The film possesses an excellent and well thought out cast beyond the leads. Paul Dano and Emily Blunt give fine turns and special mention must go to newcomer Pierce Gagnon who is excellent for such a young child in a role that very much carries the second half of the movie. Ultimately this is a satisfying if imperfect slice of mind bending sci-fi in the manner of Christopher Nolan's Inception. There are so many great ideas throughout the script, much like Rian Johnson's earlier neo-noir in a highschool film Brick.
Johnson deserves particular credit for bringing a new idea to the table in terms of time travel, something which is littered throughout the genre. The film is also particularly stylish and self assured and this combined with a fine concept and a stellar cast carry the whole thing off.

Wednesday, January 2, 2013

Flick of the Day: The Hobbit- An Unexpected Journey

It was with decided trepidation that I ventured to the cinema over the Christmas holidays to view the first instalment in Peter Jackson's much commented upon Hobbit Trilogy. Between The Hobbit and The Lord of The Rings, Tolkien's writings were a cornerstone of my childhood and there is nothing as disappointing in a pop culture sense than seeing a book you've adored poorly adapted for the big screen.The Hobbit is not a small book but it is about a quarter of The Lord of The Rings in word count so the idea that it required a trilogy of films struck me as odd. I read the early reviews and was not hopeful. So it is a delight then to report that all my fears were largely unfounded and that Peter Jackson has once again delivered a well thought out version of Tolkien's middle earth in today's flick of the day The Hobbit: An Unexpected Journey.
Our return to middle earth opens with a visually stunning preamble telling the tale of how the Dwarves were driven out of their kingdom beneath the mountain by the dragon Smaug. Forced to abandon their homes and great wealth, the dwarves roam the land taking up metal work were they can get it, a wandering people. We fast forward to an ageing Bilbo Baggins, once again played by Ian Holm, attempting to tell his story for the benefit of his nephew Frodo. Before long we meet a young Bilbo played with a sturdy air of confusion by Martin Freeman. He is idling away his days in The Shire smoking his pipe and enjoying the quiet life when much to his chagrin, the wizard Gandalf,who is again played by the excellent Ian McKellen, seeks to send him on an adventure.  Soon enough he is best with a party of dwarves arriving on his doorstep seeking to eat him out of house and hobbit hole. After initially turning down their offer of employment as burglar in their company, Bilbo eventually sets off into the wilds beyond the Shire in the company of Gandalf, Balin, Dwalin, Bifur, Bofur, Bombur, Fili, Kili, Oin, Gloin,Nori, Dori, Ori and of course the leader of the company Thorin. There are many obstacles to face along the way from Trolls to Orcs and the action proceeds apace across the gorgeous New Zealand countryside. Given the massive running time Jackson time has afforded himself, it is nice to see him put The Hobbit in the context of the wider Lord of The Rings tale and there are lengthy scenes explaining the rise of the darkness in Mirkwood. As this episode ends, we leave the company in sight of the Misty Mountains.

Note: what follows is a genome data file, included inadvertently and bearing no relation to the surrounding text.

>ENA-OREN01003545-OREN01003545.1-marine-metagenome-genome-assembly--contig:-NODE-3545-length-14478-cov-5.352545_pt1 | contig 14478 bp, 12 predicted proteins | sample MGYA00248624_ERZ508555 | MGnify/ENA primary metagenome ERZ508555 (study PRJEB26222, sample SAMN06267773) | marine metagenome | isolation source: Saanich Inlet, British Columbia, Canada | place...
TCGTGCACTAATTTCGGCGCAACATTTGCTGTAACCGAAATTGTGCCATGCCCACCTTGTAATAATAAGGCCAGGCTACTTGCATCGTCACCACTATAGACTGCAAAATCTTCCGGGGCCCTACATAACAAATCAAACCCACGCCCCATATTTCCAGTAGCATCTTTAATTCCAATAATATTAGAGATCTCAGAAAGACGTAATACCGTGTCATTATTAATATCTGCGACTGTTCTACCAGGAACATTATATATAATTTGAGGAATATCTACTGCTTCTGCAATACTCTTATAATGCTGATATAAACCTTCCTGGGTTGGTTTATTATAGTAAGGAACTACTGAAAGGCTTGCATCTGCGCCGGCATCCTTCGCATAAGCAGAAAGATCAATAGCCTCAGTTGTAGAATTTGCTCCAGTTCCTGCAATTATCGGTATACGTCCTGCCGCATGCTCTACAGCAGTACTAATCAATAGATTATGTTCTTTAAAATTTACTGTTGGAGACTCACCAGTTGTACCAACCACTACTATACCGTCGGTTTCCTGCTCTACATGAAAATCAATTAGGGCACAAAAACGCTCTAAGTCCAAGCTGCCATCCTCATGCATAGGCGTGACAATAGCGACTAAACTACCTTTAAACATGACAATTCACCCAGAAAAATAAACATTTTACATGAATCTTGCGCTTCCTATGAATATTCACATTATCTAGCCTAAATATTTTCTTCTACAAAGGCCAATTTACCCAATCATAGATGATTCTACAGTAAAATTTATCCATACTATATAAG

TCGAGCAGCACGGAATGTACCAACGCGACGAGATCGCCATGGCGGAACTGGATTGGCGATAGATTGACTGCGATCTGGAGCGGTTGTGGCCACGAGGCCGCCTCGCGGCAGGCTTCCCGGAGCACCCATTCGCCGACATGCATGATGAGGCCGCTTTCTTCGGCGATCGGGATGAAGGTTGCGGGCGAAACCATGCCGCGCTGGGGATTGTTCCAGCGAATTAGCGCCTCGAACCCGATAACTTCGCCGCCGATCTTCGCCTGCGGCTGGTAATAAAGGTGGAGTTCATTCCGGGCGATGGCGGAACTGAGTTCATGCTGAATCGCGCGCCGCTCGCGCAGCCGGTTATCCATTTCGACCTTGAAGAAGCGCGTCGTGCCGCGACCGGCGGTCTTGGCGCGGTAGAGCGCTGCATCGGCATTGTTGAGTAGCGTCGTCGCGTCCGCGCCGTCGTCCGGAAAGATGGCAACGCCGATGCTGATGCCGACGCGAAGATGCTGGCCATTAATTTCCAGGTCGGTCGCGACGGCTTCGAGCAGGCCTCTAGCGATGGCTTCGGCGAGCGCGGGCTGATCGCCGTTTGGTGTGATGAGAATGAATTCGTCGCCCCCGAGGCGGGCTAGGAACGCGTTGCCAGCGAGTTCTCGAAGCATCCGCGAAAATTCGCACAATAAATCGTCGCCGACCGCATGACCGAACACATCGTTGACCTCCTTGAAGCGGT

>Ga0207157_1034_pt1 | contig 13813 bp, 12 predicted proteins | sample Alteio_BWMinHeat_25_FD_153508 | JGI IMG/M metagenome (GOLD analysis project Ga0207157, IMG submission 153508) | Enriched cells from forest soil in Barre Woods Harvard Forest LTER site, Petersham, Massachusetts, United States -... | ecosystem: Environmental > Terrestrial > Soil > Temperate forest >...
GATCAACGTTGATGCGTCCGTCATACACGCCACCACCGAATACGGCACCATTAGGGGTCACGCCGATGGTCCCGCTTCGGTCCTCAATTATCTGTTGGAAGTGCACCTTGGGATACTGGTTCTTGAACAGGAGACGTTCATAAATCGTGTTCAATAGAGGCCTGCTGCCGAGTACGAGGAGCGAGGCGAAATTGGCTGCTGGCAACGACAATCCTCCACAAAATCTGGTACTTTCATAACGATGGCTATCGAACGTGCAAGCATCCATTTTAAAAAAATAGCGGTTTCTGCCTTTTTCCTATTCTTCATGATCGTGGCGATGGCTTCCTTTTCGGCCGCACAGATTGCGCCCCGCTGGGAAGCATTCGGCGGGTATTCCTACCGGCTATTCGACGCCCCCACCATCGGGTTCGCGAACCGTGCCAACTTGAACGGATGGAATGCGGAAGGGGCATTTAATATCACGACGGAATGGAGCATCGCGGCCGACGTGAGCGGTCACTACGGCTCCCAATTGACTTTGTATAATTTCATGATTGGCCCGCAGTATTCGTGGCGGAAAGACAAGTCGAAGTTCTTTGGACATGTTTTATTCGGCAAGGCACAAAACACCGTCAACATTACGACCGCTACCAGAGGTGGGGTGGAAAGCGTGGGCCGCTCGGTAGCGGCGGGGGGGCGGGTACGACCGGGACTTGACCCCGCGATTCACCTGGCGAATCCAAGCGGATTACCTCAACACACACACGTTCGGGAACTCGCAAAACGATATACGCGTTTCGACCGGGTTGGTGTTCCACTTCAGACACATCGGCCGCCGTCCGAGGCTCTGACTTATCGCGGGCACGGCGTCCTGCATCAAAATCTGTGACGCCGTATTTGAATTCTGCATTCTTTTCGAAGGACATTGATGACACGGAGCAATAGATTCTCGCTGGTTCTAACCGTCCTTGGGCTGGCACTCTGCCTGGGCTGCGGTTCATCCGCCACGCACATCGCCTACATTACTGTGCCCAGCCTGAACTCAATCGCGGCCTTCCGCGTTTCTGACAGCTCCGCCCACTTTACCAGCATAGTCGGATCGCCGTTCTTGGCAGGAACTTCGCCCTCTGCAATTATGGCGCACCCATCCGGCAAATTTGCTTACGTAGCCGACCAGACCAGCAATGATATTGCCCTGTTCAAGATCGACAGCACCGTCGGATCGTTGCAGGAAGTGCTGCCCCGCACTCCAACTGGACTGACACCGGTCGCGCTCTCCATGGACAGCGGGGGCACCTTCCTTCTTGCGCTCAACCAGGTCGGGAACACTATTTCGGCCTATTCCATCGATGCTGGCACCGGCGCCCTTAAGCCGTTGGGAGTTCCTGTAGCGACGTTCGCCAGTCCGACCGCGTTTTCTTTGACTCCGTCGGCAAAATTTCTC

When the film gets going, it is an enjoyable thrill ride of a journey and makes for compelling cinema. If there is one criticism however it is that it does take awhile to reach this point. The opening chapter of the novel is called An Unexpected Party and this one party takes a good 45 minutes to take place. Jackson cannot be accused of not being due care and attention to the text, rather he luxuriates in it being as faithful as he possibly could be to every twist and turn in the narrative.
The dwarves feel well cast but it is difficult to judge because we don't really get much of a chance to know each in person, there is just too many of them. However hopefully this will be resolved over the course of the trilogy. It would be a shame were the characters to remain undeveloped. 
The action scenes are well judged by Jackson though it does feel like CGI is in a much greater use than in The Lord of The Rings. This is not necessarily a problem but at times the screen feels almost cartoonish, the landscape too soft edged but it is a minor criticism.
I cannot comment on the quality or lack thereof of the much vaunted 48 frames per second 3D effect for I chose to view the film in good old fashioned 2D. Perhaps that is comment enough. I was irked to see however that there was a much smaller selection of 2D screenings on offer in comparison to 3D. This would seem like a new method of coercion by the studios to force you into paying extra for an inferior viewing format. Alas was it ever thus.
I look forward to the next instalment eagerly.